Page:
The Dangers Of Dehydration
Up to 75% of people in the United States could be chronically dehydrated. We all know that we need water to live, but did you know that dehydration can lead to more than just a mild headache?
In this article, you’ll learn all about the symptoms of dehydration, the dangers of dehydration, and how you can make sure you stay healthy and hydrated.
Ready? Let’s get started.
What is Dehydration?
When your water intake is less than your water loss, dehydration occurs. Our bodies need water to function, and elderly and young people are more likely to get dehydrated.
55-60% of our bodies are made up of water. Water is a vital nutrient and acts as a building material. It flushes waste through our systems, lubricates joints, and acts as a shock absorber for our spinal cords and brains.
We routinely lose water when we breathe, sweat, and go to the bathroom. And we need to drink a significant amount of water so we can replace this loss.
When you haven’t taken in enough water, or there’s too much water lost, dehydration will occur.
Symptoms of Dehydration
Some of the symptoms of dehydration include:
If you’re thirsty, you’re already dehydrated. This is a sign that you need to drink some water (not coffee, soft drinks, and energy drinks).
Dark Colored Urine
If you don’t listen to your thirst signals, you can expect to see dark urine. You’ll also go to the bathroom less during the day.
While you may assume that only athletes get muscle cramps, this is not the case. If you’re not drinking enough fluids, you may become prone to muscle cramps. Dehydration causes your muscles to involuntarily cramp and also causes hypersensitivity.
After you eat, your body breaks down your food in your small intestine. Any non-essential parts of your food are then converted to waste. When you’re dehydrated, your intestinal cells extract water from this waste, which causes it to become hard and leads to constipation.
One of the dangers of dehydration? High blood pressure.
When you’re body’s cells are lacking water, your brain will send a signal to your pituitary gland. This causes it to secrete vasopressin which constricts your blood vessels. And that makes your blood pressure increase, leading to hypertension.
When you’re chronically dehydrated, the cartilage in your joints begins rubbing against each other. This causes them to weaken and wear over time. When you don’t drink enough water, your body has to do more repair to those damaged joints every day, and the cartilage can even completely wear out over time.
When you’re dehydrated, your kidneys reduce their urine formation. The capillaries then begin constricting in your brain and heart, which increases your blood pressure. This combination of urine retention and high blood pressure, causing kidney damage and eventually even kidney disease.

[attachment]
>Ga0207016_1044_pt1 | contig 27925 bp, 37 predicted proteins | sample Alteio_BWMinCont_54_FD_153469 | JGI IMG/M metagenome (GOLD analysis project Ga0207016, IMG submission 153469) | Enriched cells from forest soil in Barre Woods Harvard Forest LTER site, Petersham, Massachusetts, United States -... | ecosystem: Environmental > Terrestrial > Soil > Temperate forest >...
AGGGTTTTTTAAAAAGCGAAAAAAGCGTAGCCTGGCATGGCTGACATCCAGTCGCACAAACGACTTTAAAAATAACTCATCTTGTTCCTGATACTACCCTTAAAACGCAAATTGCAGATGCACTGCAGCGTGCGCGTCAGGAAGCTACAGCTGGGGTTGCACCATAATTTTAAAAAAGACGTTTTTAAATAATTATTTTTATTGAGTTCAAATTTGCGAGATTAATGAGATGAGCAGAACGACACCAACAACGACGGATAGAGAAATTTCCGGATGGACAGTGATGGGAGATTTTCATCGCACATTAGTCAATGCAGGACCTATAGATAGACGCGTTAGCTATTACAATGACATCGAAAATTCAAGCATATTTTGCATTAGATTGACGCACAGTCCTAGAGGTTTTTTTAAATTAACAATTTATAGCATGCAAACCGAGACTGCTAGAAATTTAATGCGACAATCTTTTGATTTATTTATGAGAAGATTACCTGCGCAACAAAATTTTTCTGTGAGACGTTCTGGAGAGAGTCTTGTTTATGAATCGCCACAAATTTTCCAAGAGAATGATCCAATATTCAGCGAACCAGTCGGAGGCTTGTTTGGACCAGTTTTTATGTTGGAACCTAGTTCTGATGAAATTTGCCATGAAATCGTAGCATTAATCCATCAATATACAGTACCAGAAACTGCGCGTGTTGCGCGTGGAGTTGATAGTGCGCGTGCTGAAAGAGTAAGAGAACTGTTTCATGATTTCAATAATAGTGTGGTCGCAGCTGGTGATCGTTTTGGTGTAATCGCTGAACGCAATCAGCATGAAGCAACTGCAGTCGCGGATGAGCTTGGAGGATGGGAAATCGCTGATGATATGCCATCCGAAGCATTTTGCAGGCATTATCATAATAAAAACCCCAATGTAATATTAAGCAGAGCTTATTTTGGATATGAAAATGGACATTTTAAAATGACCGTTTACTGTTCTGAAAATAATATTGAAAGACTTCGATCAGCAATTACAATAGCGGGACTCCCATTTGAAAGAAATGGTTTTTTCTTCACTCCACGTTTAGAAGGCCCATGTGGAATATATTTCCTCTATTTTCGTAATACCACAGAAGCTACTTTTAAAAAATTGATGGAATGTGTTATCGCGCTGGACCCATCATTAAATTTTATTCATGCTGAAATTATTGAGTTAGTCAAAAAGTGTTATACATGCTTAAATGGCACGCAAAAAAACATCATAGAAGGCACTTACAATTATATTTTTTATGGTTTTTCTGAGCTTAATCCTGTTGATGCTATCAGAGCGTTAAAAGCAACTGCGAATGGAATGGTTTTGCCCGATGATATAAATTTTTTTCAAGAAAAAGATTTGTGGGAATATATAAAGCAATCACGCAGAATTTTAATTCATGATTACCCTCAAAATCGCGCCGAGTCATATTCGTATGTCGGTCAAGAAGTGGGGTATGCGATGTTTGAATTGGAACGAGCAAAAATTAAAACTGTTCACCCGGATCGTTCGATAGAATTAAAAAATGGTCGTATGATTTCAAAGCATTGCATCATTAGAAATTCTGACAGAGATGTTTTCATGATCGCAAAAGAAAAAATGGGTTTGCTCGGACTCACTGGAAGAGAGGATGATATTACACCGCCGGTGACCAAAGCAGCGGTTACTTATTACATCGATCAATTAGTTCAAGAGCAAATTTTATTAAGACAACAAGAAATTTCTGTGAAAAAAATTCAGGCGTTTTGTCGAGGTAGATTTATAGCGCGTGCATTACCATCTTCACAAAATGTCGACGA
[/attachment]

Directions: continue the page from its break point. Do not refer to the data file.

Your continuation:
Your brain needs 85% water- which is more than any of your other organs. When you have water deficiency in your brain cells, the energy in your brain decreases, which leads to depression, lethargy, and fatigue.
Dehydration causes you to experience headaches. This is because you lose electrolytes like chloride, potassium, and sodium. Headaches caused by dehydration an either be distributed throughout your head or on just one side. Bending over or walking can make it feel worse.
The Dangers of Dehydration
After 2% of your normal water volume is lost, you’ll begin noticing symptoms of dehydration. First, you’ll experience discomfort and thirst, often with dry skin and loss of appetite. You may also experience a rapid heart rate, flushing, and fatigue.
The more water you lose, the more severe your symptoms become. And the dangers of dehydration become more serious. Your respiration and heart rates will begin increasing which compensates for decreased blood pressure and plasma volume. Your body temperature may also rise as your body decreases the amount you sweat.
Once you’ve experienced 5-6% fluid loss, you can expect to become sleepy or groggy, experience nausea or headaches, and get tingling in your limbs.
With a fluid loss of 10-15%, your urination will be greatly reduced (and may be painful), your skin may wrinkle and shrivel, your muscles may become spastic, and you may begin experiencing delirium.
More than 15% fluid loss is usually fatal.
Before your doctor begins any tests, they’ll look at your symptoms to rule out any other possible conditions. After they take your medical history, your doctor will check vital signs like your blood pressure and heart rate. A rapid heart rate and low blood pressure are solid signs that you’re dehydrated.
Your doctor may also take a blood test to check your electrolyte level. This helps see the level of fluid loss you’ve experienced. This blood test is also a good way to look at your level of creatine which shows whether your kidneys are functioning well.
They may also use your urine, checking the color and looking for electrolyte loss and the presence of bacteria.
There are a number of different treatments for dehydration. Because dehydration is so serious, it’s crucial that you’re treated quickly if you become dehydrated.
You’ll need to be rehydrated. This is when your fluids are replaced by IV or drinking. If you’re suffering from vomiting or diarrhea, drinking may not be possible but fluids can instead be given intravenously. This is when a small IV tube is inserted into the vein in your arm, and you receive a mix of electrolytes and water.
As you can see, the dangers of dehydration can be serious and even deadly. It’s best to prevent dehydration in the first place by drinking plenty of water and cutting down on soda and coffee. But if you do get dehydrated, it’s crucial that you act quickly to rehydrate yourself and avoid the above dangers.
Whether you’re suffering from the world’s worst hangover, you’ve been exercising in the heat, or you’ve been sick, we can help you stay hydrated. Get in touch today to learn more.